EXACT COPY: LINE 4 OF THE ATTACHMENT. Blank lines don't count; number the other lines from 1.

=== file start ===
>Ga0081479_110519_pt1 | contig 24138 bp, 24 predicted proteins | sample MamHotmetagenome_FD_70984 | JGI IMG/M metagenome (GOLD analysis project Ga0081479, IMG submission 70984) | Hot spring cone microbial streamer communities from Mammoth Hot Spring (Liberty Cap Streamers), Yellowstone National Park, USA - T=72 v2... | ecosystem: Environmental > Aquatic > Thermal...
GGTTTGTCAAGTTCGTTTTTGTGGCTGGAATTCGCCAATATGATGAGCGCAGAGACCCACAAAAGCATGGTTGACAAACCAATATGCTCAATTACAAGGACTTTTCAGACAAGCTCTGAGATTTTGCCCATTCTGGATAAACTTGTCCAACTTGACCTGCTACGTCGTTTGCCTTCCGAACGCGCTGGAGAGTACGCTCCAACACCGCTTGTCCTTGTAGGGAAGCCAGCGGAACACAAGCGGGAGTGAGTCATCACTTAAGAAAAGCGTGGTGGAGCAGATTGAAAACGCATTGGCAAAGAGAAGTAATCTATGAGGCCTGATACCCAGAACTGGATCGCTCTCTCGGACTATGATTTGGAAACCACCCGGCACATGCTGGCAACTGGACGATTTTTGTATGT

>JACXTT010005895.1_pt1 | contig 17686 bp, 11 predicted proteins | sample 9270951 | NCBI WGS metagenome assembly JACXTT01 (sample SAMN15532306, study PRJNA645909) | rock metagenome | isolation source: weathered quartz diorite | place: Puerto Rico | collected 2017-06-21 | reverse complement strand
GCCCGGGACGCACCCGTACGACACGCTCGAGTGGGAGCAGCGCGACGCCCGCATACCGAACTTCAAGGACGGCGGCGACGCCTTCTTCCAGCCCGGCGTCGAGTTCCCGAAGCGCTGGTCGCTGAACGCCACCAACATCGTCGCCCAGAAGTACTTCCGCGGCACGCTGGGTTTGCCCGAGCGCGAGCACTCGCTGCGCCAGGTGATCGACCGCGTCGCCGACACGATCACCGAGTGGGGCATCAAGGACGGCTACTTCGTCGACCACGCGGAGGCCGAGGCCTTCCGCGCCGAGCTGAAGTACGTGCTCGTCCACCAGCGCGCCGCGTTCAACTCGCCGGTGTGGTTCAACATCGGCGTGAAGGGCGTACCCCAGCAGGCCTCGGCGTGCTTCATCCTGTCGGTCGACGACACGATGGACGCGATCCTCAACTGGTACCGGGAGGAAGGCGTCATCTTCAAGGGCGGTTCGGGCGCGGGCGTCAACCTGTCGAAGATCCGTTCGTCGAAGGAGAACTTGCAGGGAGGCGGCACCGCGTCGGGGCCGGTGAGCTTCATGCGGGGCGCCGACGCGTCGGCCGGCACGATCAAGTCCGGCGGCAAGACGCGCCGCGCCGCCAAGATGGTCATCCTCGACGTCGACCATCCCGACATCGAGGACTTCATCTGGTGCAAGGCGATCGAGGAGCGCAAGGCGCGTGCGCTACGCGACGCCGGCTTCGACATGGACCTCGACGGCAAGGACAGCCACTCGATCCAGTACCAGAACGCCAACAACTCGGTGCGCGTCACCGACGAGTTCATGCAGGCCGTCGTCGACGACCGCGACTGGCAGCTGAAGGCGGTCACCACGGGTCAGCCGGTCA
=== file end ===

GCCCGGGACGCACCCGTACGACACGCTCGAGTGGGAGCAGCGCGACGCCCGCATACCGAACTTCAAGGACGGCGGCGACGCCTTCTTCCAGCCCGGCGTCGAGTTCCCGAAGCGCTGGTCGCTGAACGCCACCAACATCGTCGCCCAGAAGTACTTCCGCGGCACGCTGGGTTTGCCCGAGCGCGAGCACTCGCTGCGCCAGGTGATCGACCGCGTCGCCGACACGATCACCGAGTGGGGCATCAAGGACGGCTACTTCGTCGACCACGCGGAGGCCGAGGCCTTCCGCGCCGAGCTGAAGTACGTGCTCGTCCACCAGCGCGCCGCGTTCAACTCGCCGGTGTGGTTCAACATCGGCGTGAAGGGCGTACCCCAGCAGGCCTCGGCGTGCTTCATCCTGTCGGTCGACGACACGATGGACGCGATCCTCAACTGGTACCGGGAGGAAGGCGTCATCTTCAAGGGCGGTTCGGGCGCGGGCGTCAACCTGTCGAAGATCCGTTCGTCGAAGGAGAACTTGCAGGGAGGCGGCACCGCGTCGGGGCCGGTGAGCTTCATGCGGGGCGCCGACGCGTCGGCCGGCACGATCAAGTCCGGCGGCAAGACGCGCCGCGCCGCCAAGATGGTCATCCTCGACGTCGACCATCCCGACATCGAGGACTTCATCTGGTGCAAGGCGATCGAGGAGCGCAAGGCGCGTGCGCTACGCGACGCCGGCTTCGACATGGACCTCGACGGCAAGGACAGCCACTCGATCCAGTACCAGAACGCCAACAACTCGGTGCGCGTCACCGACGAGTTCATGCAGGCCGTCGTCGACGACCGCGACTGGCAGCTGAAGGCGGTCACCACGGGTCAGCCGGTCA